During a tour, groups can watch educational videos about the region’s history, Bathhouse Row and the 143-degree hot springs. They can see the building’s historic rooms restored to their former glory and furnished with vintage pieces, as well as the vintage therapeutic technology used on clients to promote their healing.

While you’re there: Hot Springs is a national park as well as a city, and it’s famous for its ranger-led walking tours. These 45-minute tours take visitors around downtown to learn about the history of the springs and the town itself. Groups can also visit the Garvan Woodland Gardens, 210 acres of botanical gardens and home to the breathtaking, architecturally unique Anthony Chapel.

Fort Smith’s Frontier Heritage

Fort Smith, a frontier town on the western border of Arkansas, is rich in culture and history. From the Civil War to the Trail of Tears, Fort Smith played an important role in many events that permanently shaped the social and political landscape in the U.S. The Fort Smith National Historic Site commemorates its long and decorated history for visitors to experience. The site comprises several historical attractions and exhibits at the confluence of the Poteau and Arkansas rivers.

At Belle Point, visitors can see the ruins of the first Fort Smith, dating back to 1817. They can also view the Trail of Tears Overlook, an exhibit along the Arkansas River about the forced removal of Indigenous people to Indian Territory in the 19th century. Fort Smith also has its share of Wild West history that has long inspired tales of outlaws and U.S. marshals. Visitors can see the oldest building in Fort Smith, the commissary, as well Judge Parker’s courtroom and the reconstructed Fort Smith gallows, where many outlaws met their fate.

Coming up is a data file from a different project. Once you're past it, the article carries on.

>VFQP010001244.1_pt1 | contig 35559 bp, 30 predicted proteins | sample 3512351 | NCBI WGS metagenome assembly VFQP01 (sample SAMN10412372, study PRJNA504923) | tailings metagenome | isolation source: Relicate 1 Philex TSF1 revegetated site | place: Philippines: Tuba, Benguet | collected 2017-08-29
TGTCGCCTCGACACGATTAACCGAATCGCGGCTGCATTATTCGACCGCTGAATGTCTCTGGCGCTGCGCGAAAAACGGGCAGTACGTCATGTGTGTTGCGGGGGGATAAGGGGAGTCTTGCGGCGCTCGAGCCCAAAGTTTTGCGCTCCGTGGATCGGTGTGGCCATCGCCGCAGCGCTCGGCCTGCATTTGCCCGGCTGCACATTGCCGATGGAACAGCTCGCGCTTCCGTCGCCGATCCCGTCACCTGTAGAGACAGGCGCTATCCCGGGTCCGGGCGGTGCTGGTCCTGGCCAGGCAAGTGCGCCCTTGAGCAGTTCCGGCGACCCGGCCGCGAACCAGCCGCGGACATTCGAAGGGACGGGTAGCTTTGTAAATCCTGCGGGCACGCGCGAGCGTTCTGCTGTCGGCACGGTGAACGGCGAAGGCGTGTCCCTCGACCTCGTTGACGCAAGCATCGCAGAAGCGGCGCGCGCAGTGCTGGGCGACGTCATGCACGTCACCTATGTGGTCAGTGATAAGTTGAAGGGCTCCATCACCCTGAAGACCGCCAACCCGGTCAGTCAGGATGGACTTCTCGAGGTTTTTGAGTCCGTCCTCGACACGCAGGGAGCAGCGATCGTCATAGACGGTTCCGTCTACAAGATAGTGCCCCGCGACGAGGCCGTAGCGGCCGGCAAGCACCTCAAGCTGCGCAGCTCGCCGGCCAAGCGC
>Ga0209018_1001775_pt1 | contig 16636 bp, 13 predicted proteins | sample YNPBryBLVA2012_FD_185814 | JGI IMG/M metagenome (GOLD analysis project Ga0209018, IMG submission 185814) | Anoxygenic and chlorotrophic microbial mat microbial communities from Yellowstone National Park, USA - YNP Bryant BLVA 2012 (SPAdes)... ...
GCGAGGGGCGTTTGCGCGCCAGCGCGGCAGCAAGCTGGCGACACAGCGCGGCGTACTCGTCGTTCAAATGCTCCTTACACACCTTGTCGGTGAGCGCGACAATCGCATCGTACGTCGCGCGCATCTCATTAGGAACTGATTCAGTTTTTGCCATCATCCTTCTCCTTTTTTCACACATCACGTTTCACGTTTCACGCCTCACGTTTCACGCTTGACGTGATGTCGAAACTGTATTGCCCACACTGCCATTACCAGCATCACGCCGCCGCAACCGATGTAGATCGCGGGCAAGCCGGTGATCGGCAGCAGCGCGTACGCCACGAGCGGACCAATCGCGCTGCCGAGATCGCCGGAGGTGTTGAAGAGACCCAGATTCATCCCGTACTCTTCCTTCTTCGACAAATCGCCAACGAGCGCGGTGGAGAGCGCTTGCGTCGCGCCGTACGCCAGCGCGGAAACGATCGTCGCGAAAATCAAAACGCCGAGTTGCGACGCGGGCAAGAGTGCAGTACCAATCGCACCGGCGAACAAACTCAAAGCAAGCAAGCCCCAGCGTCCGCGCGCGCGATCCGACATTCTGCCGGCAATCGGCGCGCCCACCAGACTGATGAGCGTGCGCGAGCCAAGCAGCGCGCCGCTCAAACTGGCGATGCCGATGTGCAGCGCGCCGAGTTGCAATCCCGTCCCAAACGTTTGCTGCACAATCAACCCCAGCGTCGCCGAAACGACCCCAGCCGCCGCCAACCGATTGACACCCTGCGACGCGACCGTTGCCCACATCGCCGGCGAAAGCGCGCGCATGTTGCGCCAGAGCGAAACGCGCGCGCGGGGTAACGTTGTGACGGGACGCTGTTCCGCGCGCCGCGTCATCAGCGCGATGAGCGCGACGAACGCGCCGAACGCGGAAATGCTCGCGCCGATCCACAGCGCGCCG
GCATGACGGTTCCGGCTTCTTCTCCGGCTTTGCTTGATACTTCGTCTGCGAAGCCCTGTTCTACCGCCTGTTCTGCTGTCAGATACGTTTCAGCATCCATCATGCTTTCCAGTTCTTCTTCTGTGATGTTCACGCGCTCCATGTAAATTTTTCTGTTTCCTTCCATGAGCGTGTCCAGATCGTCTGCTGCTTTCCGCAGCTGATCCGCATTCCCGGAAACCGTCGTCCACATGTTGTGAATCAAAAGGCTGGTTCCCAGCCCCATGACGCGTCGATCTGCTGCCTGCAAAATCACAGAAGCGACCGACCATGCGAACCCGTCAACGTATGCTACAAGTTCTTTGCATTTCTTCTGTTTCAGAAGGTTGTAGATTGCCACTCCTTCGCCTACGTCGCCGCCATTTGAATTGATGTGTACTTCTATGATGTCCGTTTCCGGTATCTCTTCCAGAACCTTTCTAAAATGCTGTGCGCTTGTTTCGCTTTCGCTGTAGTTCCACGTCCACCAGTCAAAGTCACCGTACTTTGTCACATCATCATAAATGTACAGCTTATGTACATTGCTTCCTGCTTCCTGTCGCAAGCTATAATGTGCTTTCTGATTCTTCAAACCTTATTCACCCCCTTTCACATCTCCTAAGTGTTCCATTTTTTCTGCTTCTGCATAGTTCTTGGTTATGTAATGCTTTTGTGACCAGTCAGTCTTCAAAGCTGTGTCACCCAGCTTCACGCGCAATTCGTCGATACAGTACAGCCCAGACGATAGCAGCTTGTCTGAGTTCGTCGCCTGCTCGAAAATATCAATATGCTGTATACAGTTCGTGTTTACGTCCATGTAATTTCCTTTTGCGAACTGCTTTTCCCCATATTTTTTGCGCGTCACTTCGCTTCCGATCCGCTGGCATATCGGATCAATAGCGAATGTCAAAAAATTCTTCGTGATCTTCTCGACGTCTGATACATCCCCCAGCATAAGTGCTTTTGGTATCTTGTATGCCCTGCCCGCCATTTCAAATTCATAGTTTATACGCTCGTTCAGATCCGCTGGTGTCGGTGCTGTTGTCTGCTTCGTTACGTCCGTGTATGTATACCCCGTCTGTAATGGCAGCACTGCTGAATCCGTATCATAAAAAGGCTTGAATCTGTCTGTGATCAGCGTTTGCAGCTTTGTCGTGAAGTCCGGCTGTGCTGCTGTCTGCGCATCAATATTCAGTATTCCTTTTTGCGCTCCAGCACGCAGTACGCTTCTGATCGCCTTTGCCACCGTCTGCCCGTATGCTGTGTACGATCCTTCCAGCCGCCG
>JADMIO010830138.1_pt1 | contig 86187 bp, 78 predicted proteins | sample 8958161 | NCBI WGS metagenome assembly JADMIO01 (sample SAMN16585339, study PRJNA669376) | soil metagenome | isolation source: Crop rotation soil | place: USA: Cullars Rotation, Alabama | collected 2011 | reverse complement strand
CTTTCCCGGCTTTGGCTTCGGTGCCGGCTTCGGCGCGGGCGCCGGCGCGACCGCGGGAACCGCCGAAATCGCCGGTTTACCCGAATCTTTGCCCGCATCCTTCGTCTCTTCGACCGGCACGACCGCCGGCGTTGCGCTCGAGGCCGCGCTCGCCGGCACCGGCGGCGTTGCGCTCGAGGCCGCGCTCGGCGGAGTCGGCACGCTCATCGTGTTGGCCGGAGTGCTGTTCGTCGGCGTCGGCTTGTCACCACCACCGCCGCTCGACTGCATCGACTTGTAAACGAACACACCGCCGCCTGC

While you’re there: There are plenty of other ways for groups to get to know Fort Smith’s adventurous past. They can visit the Fort Smith Museum of History or enjoy the natural ecosystem and wildlife of the surrounding area at the Janet Huckabee Arkansas River Valley Nature Center.

Bentonville’s Amazing Art

In the northwest Arkansas city of Bentonville, groups will find the Crystal Bridges Museum of American Art. This museum is more like a museum complex, combining art, architecture and nature to house an impressive permanent collection of modern American artworks. Located on 120-acres of wooded land in a ravine, the museum’s modern design uses locally sourced timber and architectural concrete to integrate the sleek facility into the natural landscape. The museum’s permanent collection includes examples from many eras of American art and across all mediums, from a Chihuly glass piece to several paintings by Georgia O’Keeffe.